I Corinthians 5:1-13; 2 Corinthians 11:1-5

We have been examining several areas of Satan’s attacks through which he is seeking to do divert Christians from living by faith.  We will begin our study today with the fact that Satan has false teachers in churches, revival meetings, small group studies and any area that Christians are gathering to study God’s Word.

This strategy of the devil is so interesting, why?  Because we, as Christians, have seen the frustrating truth of false teachers.  The Devil sends false teachers, who are very impressive people, across the path of the believer.   However, we must never forget that Satan is not a fiery red person with horns, a pointed tail, and a pitch fork in his hands.  Satan is a living being in the spiritual world, a being who is transformed into a messenger of light (2 Corinthians 11:14),  and he has ministers who walk about as ministers of righteousness.  However, the message they proclaim is a righteousness other than that of Christ (2 Corinthians 11:15).

Their message is that of self-righteousness, that of:

  • human goodness of works
  • ego and self-image
  • personal development and growth but not thru God Ephesians 6:10
  • self-improvement and correction
  • mind and will

Such messages appeal to the flesh of man and they are helpful to Satan’s cause.  This must be realized and acknowledged.  Why?  Such messages are not the basic power needed by man.  They cannot deliver man from the great trials and sufferings of life or death.  They can only lead man down the path of all flesh – that of death, decay, and eternal judgment (Matthew 7:13 -wide gate).

The point is this:  one of the most prominent strategies of the devil is to deceive man with false teachers and ministers and their appealing but false messages.  The believer is doomed TO A LIFE WHICH IS NOT PLEASING TO GOD, unless he is clothed in the FULL ARMOR OF GOD EVERY DAY (Ephesians 6:10-18).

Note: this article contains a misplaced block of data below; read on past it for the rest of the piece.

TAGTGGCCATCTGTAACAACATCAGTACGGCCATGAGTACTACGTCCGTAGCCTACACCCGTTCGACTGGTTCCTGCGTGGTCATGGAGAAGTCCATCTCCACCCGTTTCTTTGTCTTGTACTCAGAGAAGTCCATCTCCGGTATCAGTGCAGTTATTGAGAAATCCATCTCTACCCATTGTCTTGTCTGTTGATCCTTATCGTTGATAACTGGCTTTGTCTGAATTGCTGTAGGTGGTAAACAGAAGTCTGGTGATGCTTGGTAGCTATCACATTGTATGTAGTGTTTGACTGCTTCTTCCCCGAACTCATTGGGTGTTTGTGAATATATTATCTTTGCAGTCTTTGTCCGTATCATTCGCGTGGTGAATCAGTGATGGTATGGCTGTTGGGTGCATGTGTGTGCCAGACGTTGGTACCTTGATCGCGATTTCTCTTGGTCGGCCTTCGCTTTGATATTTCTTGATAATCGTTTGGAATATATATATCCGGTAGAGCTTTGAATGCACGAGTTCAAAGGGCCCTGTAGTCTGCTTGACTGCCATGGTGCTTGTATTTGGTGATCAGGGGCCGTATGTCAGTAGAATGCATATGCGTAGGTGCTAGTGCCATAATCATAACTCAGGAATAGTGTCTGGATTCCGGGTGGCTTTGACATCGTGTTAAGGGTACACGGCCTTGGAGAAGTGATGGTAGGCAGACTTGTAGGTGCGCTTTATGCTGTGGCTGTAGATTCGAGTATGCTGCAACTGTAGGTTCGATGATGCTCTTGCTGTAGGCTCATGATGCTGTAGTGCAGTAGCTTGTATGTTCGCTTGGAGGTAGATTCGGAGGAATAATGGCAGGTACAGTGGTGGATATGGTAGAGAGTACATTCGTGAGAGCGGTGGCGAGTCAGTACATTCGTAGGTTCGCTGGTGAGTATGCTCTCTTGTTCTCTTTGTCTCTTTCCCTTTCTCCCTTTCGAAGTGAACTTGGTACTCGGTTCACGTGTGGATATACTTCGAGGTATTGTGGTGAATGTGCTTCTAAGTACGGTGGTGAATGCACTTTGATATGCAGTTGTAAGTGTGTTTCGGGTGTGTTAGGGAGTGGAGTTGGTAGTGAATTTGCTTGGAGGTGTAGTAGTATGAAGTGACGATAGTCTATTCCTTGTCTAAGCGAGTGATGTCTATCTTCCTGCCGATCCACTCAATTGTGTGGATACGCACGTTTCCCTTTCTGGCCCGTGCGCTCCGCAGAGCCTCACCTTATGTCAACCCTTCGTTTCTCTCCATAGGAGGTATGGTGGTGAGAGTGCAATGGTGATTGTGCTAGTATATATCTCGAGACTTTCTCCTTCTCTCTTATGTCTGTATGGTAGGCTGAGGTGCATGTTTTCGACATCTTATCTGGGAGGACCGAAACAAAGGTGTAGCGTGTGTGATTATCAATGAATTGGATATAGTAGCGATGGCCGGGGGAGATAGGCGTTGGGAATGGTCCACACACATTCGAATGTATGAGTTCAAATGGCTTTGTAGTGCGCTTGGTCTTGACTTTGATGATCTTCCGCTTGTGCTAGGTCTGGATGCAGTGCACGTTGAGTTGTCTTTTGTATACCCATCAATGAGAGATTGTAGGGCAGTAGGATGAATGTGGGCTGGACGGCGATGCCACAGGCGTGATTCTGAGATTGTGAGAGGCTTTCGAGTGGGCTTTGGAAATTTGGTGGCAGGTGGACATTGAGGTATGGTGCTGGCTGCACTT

“Lest Satan should get an advantage of us: for we are not ignorant of his DEVICES” (2 Corinthians 2:11; Galatians 5:16-17).

Let’s think a little about this very important principle. Second Corinthians contains several important principles if we will consider what God is attempting to teach us about “love” and “forgiveness” (see 2 Corinthians chapters 2-12).

This is an area where Satan often has great success in defeating the church today.  When ego infests the church, Satan will move in with great quickness.

CHURCH DISCIPLINE – 2 Corinthians 2:6At Corinth there was a church in need of holding church discipline.  Apparently one person had initially poisoned and led a clique of people to oppose Paul. Paul had insisted that the church deal with the problem and discipline the offender.  Note two points:

  1. The church voted on the matter and the majority agreed. They did discipline the offender.  Note that the vote was not unanimous, it was only a majority (“many” 2 Corinthians 2:6).
  2. Some in the church felt the discipline was not stern enough. They wanted the offender to be disciplined more severely.

Consider that there have been and always will be questions and different opinions about church discipline.   Just like Corinth….

  • some feel that the church should discipline; others feel that it should not discipline those who have sinned and not confessed their sins.
  • some feel that discipline should be light, others feel that it should be more heavy-handed.

There are many lessons seen in these passages (1 Corinthians chapters 5-9) thus far:

  1. A man was committing so much wrong in the Corinthian church that the minister felt the man had to be disciplined and corrected. Therefore, the minister encouraged the church to deal with the matter.
  2. The church followed the advice of the minister and considered the matter, and the majority of the church members agreed. They disciplined and corrected the offender 2 Corinthians 2:6.
  3. Not everyone agreed with the discipline, nor with the severity of the discipline. However, the church did discipline the man, and the man was corrected despite differences of opinion.  The minister, and the majority of church members did rule (2 Corinthians 2:6).

“I told you before, and foretell you, as if I were present, the second time; and being absent now I write to them which heretofore have sinned, and to all other, that, if I come again, I will not spare:” (2 Corinthians 13:2).